# Show that the origin is a critical point (linear differential equation)

1. Mar 7, 2009

1. The problem statement, all variables and given/known data

Show that the origin (0,0) is a critical point. Write the linear differential equation in operator format and solve.

2. Relevant equations

x'' + 10x' + 25x = 0

3. The attempt at a solution

I am not sure how to show that the origin is a critical point (without using a graph).

As for solving the 2nd-order linear differential equation, here's what I did:

x'' + 10x' + 25x = 0

Auxillary equation: m2 + 10m + 25 = 0
Roots: m1 = m2 = -5

General solution: x = c1e-5x + c2xe-5x

I believe my general solution is correct, but am not sure if I solved it by "operator method".

Last edited: Mar 7, 2009
2. Mar 7, 2009

### tiny-tim

Yes, that's the correct general solution

I think by operator format they just mean D2 + 10D + 25 = 0

But I don't quite understand what is meant by (0,0)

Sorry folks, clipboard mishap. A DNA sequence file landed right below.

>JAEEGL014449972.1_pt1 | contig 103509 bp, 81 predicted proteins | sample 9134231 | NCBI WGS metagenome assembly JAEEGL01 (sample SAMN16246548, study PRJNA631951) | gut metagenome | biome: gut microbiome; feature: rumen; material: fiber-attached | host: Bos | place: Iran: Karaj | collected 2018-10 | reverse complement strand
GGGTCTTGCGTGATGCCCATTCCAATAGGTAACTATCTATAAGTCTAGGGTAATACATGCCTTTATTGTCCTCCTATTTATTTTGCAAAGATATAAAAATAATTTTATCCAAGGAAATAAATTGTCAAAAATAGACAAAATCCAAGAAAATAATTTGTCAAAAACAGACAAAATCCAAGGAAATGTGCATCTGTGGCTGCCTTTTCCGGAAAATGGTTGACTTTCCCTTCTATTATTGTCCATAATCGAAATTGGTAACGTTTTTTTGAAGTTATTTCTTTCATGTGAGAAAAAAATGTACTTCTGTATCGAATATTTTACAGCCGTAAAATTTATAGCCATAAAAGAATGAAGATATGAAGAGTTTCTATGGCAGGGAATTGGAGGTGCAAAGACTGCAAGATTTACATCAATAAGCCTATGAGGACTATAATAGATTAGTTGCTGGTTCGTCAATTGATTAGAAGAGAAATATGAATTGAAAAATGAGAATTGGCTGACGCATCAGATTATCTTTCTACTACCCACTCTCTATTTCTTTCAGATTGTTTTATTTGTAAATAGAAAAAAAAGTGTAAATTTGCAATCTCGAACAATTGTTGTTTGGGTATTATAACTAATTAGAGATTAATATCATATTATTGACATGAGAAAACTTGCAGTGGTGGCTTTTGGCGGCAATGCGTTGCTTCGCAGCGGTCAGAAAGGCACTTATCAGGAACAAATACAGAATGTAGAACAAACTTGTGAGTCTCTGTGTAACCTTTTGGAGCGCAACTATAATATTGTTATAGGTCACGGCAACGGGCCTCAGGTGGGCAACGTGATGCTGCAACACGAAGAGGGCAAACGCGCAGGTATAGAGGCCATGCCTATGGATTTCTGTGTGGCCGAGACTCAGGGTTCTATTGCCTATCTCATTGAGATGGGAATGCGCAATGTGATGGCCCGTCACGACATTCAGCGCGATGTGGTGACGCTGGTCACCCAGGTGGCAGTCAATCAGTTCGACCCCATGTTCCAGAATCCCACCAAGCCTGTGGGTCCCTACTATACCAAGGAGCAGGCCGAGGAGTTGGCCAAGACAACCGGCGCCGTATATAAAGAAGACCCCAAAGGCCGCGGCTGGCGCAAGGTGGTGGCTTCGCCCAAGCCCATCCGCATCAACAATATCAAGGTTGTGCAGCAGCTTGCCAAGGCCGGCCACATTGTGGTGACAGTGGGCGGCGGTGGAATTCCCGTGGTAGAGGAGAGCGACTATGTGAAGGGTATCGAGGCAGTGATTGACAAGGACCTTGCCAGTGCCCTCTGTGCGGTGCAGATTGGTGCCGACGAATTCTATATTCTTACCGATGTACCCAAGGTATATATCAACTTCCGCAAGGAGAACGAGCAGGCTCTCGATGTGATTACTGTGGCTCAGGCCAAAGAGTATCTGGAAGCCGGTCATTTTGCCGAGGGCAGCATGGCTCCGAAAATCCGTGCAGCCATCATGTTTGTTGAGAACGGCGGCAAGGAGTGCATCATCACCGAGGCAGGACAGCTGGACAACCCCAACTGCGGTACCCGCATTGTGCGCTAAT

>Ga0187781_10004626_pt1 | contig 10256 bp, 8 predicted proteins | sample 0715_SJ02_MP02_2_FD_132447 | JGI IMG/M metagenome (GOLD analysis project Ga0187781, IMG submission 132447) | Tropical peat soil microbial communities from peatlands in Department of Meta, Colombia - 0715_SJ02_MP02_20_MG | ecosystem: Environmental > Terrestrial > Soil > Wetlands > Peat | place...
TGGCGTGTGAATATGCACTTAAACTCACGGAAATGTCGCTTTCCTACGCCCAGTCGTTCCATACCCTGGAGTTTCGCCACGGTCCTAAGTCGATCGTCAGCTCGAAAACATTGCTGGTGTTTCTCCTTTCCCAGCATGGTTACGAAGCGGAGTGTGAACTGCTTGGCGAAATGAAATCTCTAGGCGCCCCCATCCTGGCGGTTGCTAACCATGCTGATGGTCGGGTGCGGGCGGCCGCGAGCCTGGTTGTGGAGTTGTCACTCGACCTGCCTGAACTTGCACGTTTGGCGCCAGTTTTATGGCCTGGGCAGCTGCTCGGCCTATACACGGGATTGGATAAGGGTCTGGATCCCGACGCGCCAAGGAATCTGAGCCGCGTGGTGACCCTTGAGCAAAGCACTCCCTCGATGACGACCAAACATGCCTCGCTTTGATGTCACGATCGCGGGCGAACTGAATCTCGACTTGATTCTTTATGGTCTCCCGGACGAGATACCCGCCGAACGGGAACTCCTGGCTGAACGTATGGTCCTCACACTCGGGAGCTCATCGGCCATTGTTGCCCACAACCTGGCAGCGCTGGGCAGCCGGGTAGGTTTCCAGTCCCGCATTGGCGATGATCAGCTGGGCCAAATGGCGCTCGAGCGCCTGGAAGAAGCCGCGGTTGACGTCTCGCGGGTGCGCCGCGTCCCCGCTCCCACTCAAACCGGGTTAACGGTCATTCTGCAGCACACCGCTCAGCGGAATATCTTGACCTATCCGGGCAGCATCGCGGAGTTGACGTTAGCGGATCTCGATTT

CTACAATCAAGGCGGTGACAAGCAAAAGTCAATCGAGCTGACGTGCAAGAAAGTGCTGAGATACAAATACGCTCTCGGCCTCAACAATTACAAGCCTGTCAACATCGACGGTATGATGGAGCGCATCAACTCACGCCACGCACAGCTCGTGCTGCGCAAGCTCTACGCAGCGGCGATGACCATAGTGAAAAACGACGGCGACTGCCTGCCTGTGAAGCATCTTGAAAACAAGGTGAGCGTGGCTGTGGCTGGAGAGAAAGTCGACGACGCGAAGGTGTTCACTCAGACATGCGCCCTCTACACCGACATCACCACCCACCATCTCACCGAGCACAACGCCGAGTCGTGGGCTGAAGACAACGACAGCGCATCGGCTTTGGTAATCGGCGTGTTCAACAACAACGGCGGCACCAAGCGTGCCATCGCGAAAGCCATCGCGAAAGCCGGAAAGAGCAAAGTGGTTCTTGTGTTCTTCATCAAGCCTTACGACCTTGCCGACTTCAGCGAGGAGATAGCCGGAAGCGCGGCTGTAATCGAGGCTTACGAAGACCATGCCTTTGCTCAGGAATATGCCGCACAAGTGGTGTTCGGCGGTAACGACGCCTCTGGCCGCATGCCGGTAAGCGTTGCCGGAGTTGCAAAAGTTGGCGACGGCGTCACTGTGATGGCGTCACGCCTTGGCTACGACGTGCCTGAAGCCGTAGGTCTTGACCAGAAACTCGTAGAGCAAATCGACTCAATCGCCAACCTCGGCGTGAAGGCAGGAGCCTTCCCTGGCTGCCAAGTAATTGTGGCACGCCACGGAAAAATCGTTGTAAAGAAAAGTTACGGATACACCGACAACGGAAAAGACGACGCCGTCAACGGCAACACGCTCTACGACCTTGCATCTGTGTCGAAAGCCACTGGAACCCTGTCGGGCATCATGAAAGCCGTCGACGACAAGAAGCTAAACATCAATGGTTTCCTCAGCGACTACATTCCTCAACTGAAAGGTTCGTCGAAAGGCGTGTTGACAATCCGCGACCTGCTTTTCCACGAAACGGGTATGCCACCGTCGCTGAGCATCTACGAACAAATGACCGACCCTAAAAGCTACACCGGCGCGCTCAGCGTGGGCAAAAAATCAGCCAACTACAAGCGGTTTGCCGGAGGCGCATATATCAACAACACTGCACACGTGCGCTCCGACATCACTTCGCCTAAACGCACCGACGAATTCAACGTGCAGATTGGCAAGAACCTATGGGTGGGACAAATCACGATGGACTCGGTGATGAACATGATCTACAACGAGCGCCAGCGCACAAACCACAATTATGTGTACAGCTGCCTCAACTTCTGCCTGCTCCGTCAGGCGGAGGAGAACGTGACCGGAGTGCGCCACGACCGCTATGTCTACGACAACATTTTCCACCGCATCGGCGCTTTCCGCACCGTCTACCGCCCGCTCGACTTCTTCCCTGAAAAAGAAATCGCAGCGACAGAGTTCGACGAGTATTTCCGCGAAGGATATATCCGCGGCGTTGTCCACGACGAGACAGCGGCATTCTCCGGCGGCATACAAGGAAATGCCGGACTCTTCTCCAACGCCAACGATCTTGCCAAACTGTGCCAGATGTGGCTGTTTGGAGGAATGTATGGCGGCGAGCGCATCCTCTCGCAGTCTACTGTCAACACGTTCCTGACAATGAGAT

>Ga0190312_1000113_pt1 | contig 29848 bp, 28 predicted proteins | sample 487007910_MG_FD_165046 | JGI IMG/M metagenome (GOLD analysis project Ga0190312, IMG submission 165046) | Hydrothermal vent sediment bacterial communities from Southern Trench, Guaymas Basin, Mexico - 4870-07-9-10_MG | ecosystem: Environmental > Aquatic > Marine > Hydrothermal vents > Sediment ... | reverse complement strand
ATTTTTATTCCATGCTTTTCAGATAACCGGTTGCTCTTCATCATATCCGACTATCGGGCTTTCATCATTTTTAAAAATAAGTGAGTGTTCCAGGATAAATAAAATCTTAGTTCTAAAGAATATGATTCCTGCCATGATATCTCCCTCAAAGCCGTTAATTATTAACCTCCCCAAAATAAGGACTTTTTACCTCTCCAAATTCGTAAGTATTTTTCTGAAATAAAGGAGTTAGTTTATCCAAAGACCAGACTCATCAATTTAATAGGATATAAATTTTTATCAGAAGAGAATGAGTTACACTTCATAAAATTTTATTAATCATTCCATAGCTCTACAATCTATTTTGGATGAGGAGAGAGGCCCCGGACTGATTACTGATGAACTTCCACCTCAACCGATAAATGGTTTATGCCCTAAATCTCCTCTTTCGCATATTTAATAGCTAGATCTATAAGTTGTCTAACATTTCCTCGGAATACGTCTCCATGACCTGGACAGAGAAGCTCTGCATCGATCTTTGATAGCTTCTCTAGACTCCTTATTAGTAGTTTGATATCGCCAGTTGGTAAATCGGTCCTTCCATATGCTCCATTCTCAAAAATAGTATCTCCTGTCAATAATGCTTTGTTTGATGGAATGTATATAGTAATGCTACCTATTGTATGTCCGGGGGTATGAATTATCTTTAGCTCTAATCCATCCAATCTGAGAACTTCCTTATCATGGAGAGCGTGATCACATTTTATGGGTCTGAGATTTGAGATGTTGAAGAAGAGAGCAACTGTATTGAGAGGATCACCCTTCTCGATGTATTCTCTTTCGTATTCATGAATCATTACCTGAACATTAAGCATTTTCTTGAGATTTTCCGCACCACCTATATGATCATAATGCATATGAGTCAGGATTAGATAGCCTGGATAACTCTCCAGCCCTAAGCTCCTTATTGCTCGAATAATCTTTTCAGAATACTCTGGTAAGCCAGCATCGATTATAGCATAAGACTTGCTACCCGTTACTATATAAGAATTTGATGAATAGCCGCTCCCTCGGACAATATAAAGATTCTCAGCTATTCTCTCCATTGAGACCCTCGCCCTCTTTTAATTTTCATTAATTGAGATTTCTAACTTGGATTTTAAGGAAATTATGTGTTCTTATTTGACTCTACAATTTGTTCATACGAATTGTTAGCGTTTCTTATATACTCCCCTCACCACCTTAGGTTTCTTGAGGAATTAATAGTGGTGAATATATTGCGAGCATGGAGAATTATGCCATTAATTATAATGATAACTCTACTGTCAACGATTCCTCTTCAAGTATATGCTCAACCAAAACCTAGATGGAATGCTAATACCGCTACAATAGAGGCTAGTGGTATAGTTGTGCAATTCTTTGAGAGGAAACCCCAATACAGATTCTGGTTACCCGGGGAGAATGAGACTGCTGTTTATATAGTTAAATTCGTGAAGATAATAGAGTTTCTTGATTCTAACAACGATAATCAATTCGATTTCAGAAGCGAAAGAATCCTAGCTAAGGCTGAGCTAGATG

does that mean that there is an initial condition of x' = 0 at x = 0?

if so, (0,0) is a critical point just by looking at x'' + 10x' + 25x = 0 … you don't need to solve it.

3. Mar 7, 2009

My professor said I should:

"Change the 2nd order DEQ into a system of first order DEQ's.
Basically...Let y=dx/dt and then substitute.... When you get these two equations, set both derivatives equal to zero and solve for the x and y value that solves the system."

I'm still a little confused what that means.

Here is my attempt:

Let y = x', y'=x''

So x'' + 10x' + 25x = 0 becomes y' + 10y + 25x = 0.

-10y - 25x = 0
y = 0
-25x = 0
x = 0

Last edited: Mar 7, 2009
4. Mar 7, 2009

### tiny-tim

hmm … I've no idea what he means

unless maybe he means put y = x' + 5x …

then y' + 5y = 0 …

dunno … as I said in my last post, I don't really understand the question

5. Mar 8, 2009

### HallsofIvy

Staff Emeritus
Let y= x'. Then x'' + 10x' + 25x = 0 becomes y'+ 10y+ 25x= 0 and we have the system of equations x'= y, y'= -10x-25y. A "critical point" is (x,y) such that x'= 0 and y'= 0.

6. Mar 8, 2009

### tiny-tim

why can't we just put x'' = x' = 0 in the original equation, then, and forget about y?